EGU21-1356, updated on 12 Oct 2023
EGU General Assembly 2021
© Author(s) 2023. This work is distributed under
the Creative Commons Attribution 4.0 License.

Late Holocene climate record from Sırtlanini Cave (central west Anatolia) stalagmite: implications from U-series dating, mineralogy and isotope data

Ezgi Ünal İmer1, İsmail Ömer Yılmaz1, Mehmet Oruç Baykara2, and Jian-Xin Zhao3
Ezgi Ünal İmer et al.
  • 1Middle East Technical University , Department of Geological Engineering , Turkey (
  • 2Pamukkale University, Department of Geography, Turkey
  • 3The University of Queensland, School of Earth and Environmental Sciences, Australia

Turkey lies along the transition zone between northerly and southerly climate regimes such that it provides opportunity for a good understanding of Holocene climate that impacted ancient Eastern Mediterranean civilizations. Within the scope of the EU-funded SPELEOTOLIA project, 7 caves from western and southwestern Anatolia were visited and several stalagmite samples were collected. Detailed mineralogical and geochemical analyses performed on samples from one of the target caves, the Sırtlanini Cave (Karacasu, Aydın), helps to reconstruct the regional Holocene climate and gives insights on living conditions of Anatolian civilizations, mainly including Roman and Ottoman Empires.   

The 450 m-long Sırtlanini Cave (max. depth of ~40 m; ~1060 m a.s.l.) developed within the Mesozoic marbles of the Menderes Massif. We focus on the first set of U-series age, stable and radiogenic isotope (C, O, and Sr) and mineralogical data performed on the stalagmite (SRT-5) from this cave. The drip water isotope data (δ18OVSMOW = -7.8‰, δDVSMOW = -41.6‰) indicated depletions in O and H isotopes compared to other cave waters in the region. The U-series age results of SRT-5 show that the 423 mm-long stalagmite was deposited fast (0.25 mm/y) between 0.111±0.034 kyr and 1.825±0.421 kyr (BP) spanning the Roman, Byzantine and Ottoman periods. SRT-5 seems to have grown intermittently with at least two possible hiatuses (at around 291 and 401 years BP) based on mineralogical studies. It is mainly composed of fine- to medium-grained columnar calcite, with occasional dendritic fabric and visible annual layering, particularly at the older bottom section of the stalagmite. Stable isotope profiles (δ13C: -10.5 to -8‰ VPDB, δ18O: -7 to -5.5‰ VPDB) constructed using 423 sub-sample analyses along the stalagmite demonstrate significant hydroclimatic variability through the Little Ice Age and Medieval Warm Period between 195 and 1909 CE. This variation correlates well with previously documented drought and related famine and migration events in western Anatolia primarily in the 19th century. Further investigations (e.g., high-resolution LA-ICPMS trace element analyses) will be performed specifically to constrain the anthropogenic sources and distinguish these from recent Aegean or possible global (e.g., southeast Asian) volcanogenic signals.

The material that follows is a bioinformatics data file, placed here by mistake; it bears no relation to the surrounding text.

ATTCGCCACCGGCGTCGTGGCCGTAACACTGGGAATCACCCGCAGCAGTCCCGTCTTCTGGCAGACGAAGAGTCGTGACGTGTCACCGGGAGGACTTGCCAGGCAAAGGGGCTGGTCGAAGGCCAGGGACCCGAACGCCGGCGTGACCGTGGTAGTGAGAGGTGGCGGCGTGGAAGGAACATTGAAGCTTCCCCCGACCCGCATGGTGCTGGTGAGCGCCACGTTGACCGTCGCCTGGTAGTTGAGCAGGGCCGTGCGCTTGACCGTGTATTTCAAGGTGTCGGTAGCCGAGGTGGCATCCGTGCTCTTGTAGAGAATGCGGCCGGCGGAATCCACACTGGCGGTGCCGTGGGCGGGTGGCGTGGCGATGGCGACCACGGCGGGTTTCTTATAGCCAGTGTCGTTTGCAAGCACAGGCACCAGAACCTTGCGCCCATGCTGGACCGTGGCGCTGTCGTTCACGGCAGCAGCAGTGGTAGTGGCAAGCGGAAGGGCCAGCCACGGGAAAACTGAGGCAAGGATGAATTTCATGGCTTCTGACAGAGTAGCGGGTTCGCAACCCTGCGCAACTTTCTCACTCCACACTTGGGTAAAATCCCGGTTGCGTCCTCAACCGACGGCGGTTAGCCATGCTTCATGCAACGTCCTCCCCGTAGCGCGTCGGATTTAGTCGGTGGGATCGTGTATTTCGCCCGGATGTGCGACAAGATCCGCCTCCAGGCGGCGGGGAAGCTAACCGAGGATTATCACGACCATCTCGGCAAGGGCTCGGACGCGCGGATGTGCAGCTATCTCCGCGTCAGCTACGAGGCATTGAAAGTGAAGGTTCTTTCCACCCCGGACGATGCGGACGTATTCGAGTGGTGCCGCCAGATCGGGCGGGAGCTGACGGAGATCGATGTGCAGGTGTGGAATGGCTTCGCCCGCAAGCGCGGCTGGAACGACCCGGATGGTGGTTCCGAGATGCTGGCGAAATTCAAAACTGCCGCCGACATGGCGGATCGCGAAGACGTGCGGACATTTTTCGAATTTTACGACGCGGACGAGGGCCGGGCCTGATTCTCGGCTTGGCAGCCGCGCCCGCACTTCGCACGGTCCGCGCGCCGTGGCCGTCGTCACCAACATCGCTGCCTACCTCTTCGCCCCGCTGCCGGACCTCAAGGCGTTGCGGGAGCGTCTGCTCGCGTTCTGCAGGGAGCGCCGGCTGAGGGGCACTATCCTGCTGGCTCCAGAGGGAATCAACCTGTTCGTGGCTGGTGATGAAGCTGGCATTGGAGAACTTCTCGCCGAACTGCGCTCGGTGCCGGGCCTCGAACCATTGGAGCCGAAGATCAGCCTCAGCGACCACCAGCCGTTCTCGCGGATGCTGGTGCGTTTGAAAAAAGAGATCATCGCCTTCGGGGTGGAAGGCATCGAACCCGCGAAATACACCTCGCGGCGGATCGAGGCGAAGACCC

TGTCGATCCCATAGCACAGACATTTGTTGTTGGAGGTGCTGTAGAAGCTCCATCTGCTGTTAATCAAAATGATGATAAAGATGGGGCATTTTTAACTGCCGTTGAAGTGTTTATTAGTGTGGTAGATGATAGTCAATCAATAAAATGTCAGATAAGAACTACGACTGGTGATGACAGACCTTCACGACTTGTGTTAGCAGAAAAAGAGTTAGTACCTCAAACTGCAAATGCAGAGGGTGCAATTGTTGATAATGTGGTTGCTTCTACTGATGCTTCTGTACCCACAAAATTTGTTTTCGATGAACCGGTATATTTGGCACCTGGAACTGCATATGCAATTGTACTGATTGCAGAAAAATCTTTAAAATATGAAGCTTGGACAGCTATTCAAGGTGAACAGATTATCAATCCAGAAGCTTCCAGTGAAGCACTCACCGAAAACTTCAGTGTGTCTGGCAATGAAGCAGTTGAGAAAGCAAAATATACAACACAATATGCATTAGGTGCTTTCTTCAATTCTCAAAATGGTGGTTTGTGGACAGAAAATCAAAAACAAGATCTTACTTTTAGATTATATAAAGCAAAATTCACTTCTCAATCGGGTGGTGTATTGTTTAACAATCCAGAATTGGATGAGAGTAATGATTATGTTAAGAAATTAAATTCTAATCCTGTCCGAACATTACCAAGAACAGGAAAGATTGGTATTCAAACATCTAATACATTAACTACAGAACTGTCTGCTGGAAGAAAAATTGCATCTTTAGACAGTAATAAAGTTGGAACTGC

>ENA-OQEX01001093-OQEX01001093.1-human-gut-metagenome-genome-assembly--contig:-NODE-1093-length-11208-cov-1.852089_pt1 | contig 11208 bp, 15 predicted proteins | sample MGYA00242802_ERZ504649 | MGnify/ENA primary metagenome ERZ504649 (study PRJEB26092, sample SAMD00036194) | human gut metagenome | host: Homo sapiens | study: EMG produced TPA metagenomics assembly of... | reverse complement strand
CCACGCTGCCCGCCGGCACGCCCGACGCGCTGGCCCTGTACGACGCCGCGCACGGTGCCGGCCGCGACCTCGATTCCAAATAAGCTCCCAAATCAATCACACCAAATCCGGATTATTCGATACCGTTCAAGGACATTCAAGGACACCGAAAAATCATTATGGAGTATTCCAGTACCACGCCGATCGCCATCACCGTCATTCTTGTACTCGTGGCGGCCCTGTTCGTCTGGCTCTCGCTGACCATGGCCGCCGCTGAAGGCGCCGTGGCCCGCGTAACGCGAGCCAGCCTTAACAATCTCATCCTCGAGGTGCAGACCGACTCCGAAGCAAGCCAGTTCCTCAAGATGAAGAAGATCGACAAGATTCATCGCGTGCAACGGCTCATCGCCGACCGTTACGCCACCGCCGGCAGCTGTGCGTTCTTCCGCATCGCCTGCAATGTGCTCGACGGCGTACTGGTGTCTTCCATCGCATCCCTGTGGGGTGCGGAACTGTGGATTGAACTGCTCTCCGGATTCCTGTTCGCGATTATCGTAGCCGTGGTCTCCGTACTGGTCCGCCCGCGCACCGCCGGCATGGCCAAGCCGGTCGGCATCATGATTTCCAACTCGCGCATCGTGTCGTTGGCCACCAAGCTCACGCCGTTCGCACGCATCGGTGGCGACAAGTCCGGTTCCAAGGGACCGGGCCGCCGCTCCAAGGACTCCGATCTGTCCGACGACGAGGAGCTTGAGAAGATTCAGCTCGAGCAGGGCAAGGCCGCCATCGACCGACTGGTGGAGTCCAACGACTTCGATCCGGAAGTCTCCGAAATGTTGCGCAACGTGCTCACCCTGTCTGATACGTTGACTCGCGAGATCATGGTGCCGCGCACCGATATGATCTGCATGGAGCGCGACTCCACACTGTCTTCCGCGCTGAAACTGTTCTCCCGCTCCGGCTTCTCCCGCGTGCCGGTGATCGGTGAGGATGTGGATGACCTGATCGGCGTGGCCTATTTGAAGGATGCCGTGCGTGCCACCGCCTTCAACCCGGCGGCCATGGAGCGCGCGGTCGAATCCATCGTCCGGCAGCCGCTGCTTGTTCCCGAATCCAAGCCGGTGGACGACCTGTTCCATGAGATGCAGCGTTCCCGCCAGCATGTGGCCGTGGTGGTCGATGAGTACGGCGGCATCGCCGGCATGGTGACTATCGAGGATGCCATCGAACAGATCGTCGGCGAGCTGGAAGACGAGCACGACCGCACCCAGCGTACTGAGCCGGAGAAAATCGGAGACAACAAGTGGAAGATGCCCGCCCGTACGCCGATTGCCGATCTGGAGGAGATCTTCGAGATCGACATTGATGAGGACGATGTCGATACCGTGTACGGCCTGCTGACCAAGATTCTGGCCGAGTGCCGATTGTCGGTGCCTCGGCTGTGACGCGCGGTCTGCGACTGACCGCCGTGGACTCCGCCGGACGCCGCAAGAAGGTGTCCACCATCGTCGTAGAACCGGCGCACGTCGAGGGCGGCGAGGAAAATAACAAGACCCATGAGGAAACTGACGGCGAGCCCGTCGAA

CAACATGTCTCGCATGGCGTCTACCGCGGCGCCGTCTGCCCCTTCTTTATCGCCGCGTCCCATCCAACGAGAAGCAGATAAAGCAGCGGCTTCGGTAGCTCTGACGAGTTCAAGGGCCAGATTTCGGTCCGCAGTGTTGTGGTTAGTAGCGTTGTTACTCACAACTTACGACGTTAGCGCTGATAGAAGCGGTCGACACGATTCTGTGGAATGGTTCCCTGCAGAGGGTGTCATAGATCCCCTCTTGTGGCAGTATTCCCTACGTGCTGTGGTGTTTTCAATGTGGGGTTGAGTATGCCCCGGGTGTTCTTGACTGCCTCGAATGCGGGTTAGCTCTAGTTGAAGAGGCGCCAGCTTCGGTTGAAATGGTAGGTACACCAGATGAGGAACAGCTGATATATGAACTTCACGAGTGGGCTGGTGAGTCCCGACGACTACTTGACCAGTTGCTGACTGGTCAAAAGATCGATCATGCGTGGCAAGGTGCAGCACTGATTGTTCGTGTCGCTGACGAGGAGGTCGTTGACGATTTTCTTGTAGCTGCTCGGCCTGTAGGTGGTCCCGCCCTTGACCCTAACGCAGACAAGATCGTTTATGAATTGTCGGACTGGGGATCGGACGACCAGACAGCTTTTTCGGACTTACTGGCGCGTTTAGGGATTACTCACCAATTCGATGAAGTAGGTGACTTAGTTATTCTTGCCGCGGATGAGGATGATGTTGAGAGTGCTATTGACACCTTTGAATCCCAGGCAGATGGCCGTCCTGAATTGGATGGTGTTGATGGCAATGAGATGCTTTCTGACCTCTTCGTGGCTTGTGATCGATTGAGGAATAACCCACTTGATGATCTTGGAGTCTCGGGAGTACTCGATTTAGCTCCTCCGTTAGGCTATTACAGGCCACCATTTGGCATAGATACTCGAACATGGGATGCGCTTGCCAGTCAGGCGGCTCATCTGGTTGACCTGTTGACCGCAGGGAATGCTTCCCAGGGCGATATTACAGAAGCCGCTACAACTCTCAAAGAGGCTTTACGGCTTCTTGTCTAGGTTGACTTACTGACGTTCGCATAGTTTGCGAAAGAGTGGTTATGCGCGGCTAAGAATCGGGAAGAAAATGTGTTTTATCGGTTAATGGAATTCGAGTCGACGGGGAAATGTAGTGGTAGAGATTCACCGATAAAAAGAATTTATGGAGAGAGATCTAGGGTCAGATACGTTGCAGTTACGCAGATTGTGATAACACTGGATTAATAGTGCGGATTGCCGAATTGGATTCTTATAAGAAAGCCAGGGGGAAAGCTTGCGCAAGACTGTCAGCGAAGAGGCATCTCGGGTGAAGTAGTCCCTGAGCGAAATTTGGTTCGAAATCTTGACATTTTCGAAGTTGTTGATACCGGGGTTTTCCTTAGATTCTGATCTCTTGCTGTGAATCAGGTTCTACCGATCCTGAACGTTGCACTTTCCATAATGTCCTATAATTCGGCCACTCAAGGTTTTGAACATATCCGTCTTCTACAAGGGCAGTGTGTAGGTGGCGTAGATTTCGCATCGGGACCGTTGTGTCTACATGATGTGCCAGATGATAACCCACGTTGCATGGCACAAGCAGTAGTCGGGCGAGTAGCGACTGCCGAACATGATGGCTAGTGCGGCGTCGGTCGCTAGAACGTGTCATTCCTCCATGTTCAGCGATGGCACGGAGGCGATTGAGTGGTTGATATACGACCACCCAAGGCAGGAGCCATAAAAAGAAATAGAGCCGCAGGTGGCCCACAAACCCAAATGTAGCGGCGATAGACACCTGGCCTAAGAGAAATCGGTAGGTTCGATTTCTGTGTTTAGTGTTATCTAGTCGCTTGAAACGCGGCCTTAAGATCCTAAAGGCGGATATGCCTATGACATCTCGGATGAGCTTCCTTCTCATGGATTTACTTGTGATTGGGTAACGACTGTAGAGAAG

This project has received funding from the European Union’s Horizon 2020 research and innovation programme under the Marie Skłodowska-Curie grant agreement No: 842403.

How to cite: Ünal İmer, E., Yılmaz, İ. Ö., Baykara, M. O., and Zhao, J.-X.: Late Holocene climate record from Sırtlanini Cave (central west Anatolia) stalagmite: implications from U-series dating, mineralogy and isotope data, EGU General Assembly 2021, online, 19–30 Apr 2021, EGU21-1356,, 2021.

Corresponding displays formerly uploaded have been withdrawn.